Extract Directly from Time Machine
Normally you use Time Machine to restore lost data in a file like this: within the Time Machine interface, you go back to the time the file was not yet messed up, and you restore it to replace the file you have now.
You can also elect to keep both, but the restored file takes the name and place of the current one. So, if you have made changes since the backup took place that you would like to keep, they are lost, or you have to mess around a bit to merge changes, rename files, and trash the unwanted one.
As an alternative, you can browse the Time Machine backup volume directly in the Finder like any normal disk, navigate through the chronological backup hierarchy, and find the file which contains the lost content.
Once you've found it, you can open it and the current version of the file side-by-side, and copy information from Time Machine's version of the file into the current one, without losing any content you put in it since the backup was made.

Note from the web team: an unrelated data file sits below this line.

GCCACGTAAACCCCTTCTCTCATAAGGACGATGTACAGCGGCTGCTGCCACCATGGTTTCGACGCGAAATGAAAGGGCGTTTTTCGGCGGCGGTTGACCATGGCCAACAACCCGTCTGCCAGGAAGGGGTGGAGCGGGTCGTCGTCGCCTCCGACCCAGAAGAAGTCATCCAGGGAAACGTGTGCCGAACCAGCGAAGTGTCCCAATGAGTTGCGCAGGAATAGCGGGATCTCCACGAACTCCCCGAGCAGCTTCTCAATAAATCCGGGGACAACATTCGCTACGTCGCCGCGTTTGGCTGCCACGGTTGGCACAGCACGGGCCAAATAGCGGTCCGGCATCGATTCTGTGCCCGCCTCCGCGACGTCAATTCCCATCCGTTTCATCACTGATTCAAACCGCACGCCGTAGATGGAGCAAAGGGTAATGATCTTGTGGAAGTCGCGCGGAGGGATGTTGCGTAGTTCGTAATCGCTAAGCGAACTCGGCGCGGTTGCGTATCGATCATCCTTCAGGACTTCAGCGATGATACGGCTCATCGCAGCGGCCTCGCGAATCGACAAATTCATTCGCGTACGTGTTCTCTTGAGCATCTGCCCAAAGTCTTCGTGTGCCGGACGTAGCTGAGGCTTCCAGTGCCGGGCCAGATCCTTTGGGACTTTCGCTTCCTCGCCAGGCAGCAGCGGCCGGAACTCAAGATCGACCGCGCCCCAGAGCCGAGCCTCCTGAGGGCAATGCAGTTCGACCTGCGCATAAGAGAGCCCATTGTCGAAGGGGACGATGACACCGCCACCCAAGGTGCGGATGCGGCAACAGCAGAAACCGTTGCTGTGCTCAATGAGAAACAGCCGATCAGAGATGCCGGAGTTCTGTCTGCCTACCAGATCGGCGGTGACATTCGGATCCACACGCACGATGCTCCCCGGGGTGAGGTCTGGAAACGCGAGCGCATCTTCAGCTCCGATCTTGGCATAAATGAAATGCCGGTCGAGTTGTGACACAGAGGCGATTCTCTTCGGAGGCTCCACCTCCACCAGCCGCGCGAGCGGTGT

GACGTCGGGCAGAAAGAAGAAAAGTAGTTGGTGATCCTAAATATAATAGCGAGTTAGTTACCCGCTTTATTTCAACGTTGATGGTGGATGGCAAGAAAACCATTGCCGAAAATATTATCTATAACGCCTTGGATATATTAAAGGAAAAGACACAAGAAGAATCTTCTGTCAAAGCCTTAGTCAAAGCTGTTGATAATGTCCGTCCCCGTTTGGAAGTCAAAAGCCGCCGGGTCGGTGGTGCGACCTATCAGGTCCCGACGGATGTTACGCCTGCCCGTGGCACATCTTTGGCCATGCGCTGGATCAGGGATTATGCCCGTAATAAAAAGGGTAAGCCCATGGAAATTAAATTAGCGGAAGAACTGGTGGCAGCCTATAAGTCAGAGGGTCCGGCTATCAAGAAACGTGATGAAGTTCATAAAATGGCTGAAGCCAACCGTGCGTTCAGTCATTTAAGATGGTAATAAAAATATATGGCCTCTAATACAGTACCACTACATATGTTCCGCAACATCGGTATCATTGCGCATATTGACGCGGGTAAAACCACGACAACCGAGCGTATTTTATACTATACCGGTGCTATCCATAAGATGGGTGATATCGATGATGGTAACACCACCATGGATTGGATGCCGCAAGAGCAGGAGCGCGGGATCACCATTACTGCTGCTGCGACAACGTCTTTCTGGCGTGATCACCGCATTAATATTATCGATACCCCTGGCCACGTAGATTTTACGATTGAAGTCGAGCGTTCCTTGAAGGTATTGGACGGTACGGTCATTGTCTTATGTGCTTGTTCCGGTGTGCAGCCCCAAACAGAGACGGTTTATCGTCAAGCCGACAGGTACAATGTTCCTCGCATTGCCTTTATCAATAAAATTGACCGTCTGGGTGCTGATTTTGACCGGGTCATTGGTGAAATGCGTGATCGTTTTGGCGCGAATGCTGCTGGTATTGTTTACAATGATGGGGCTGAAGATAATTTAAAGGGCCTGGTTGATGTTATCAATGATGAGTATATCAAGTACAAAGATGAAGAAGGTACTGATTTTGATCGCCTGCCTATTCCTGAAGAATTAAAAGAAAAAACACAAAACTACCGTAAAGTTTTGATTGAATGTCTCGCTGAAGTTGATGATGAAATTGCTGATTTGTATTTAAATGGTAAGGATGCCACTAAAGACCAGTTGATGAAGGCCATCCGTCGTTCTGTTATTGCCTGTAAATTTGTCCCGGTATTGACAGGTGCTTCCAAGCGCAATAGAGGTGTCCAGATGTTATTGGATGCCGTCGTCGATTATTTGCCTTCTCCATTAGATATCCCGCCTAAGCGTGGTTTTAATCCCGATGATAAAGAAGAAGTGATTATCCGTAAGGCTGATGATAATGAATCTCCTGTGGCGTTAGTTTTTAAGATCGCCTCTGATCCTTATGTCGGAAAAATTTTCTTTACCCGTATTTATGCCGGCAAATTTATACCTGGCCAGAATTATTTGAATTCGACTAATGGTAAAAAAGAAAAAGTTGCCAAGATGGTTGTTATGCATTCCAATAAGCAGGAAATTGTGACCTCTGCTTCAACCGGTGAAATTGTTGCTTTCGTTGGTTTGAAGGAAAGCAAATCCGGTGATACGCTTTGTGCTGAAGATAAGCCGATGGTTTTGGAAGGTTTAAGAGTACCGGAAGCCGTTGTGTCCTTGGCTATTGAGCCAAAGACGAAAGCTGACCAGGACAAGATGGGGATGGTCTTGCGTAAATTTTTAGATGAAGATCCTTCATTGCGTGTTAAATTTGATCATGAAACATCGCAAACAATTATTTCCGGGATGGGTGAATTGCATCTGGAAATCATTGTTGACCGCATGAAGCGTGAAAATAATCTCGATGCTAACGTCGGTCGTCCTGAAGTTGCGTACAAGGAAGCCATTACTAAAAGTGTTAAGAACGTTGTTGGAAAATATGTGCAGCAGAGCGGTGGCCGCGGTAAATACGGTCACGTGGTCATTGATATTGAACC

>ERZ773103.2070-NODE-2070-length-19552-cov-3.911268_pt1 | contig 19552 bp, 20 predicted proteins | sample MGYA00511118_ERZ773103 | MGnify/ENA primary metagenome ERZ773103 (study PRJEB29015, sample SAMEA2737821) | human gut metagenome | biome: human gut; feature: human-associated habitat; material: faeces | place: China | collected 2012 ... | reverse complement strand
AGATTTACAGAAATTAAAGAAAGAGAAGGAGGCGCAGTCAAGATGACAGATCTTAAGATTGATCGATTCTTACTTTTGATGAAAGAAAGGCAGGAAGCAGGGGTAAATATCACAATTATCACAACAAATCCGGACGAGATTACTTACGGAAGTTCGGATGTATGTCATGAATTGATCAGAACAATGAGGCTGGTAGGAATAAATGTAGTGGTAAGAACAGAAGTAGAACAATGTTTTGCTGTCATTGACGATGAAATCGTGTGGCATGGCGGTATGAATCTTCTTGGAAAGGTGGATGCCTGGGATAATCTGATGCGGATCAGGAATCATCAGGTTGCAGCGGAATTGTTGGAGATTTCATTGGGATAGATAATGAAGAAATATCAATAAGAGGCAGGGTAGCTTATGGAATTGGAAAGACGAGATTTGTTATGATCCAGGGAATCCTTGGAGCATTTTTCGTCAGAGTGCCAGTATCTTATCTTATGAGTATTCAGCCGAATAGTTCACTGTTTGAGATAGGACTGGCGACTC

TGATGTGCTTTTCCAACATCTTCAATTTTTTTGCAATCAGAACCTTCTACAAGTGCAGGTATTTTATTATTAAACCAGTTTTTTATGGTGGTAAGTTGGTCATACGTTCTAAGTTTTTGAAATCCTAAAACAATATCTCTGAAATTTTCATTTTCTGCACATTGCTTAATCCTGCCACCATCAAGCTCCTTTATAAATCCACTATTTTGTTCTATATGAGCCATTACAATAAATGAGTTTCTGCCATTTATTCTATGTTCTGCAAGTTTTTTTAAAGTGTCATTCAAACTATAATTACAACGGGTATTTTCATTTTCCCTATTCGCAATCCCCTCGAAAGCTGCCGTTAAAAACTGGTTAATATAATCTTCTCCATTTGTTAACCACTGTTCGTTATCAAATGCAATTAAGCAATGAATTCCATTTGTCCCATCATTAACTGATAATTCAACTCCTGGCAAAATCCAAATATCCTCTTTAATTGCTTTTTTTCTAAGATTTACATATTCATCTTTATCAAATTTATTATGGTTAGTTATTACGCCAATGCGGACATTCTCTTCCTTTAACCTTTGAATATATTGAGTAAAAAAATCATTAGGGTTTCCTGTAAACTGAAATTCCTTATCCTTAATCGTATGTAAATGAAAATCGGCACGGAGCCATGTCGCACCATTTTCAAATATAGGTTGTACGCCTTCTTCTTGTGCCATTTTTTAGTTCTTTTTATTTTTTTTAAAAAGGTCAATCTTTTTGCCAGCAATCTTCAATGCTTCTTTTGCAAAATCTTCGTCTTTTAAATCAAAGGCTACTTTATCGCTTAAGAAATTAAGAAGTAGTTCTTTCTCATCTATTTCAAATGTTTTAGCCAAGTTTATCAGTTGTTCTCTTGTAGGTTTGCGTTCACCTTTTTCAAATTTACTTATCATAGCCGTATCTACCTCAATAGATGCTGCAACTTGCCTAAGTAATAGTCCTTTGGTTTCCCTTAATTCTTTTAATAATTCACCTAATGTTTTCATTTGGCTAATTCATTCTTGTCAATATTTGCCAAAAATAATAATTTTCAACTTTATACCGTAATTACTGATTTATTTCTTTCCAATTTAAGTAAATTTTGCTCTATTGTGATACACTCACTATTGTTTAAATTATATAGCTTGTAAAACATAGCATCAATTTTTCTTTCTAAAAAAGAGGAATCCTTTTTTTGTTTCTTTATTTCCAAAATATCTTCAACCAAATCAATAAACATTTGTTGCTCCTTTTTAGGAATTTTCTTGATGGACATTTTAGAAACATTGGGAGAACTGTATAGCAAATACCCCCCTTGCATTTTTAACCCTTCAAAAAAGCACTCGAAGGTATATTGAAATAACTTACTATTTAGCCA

Other articles in the series Mac Macros
- Scripting the Unscriptable in Mac OS X (10 Mar 03)
- QuicKeys X: The Return of the Ghost (22 Oct 01)
- Freedom of the Button Press - OneClick 2.0 (03 Apr 00)
- QuicKeys 4 Presses My Buttons (09 Aug 99)
- OneClick - A Super Utility (21 Oct 96)
- Form, Function, and QuicKeys 3.5, Part 2 (07 Oct 96)
- Form, Function, and QuicKeys 3.5, Part 1 (30 Sep 96)
- The User Over Your Shoulder - Of Macs and Macros (09 Dec 96)
Have you always wanted a Newton? Apple will have two new models for you, including a notebook-like version with a built-in keyboard. Also in this issue, Adam takes a detailed look at the pros and cons of RAM Doubler 2.0, information on Apple's release of Open Transport 1.1.1, and Matt Neuburg contributes a thorough review of the new macro program on the block, Binary Software's KeyQuencer 2.0.
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Last week, Apple released Open Transport 1.1.1, its low-level system software which handles all aspects of networking, including AppleTalk and the Internet's TCP/IP protocolsShow full article
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Those wishing to automate their Macs without spending the money or yielding the RAM required to run one of the big commercial macro programs may wish to consider KeyQuencerShow full article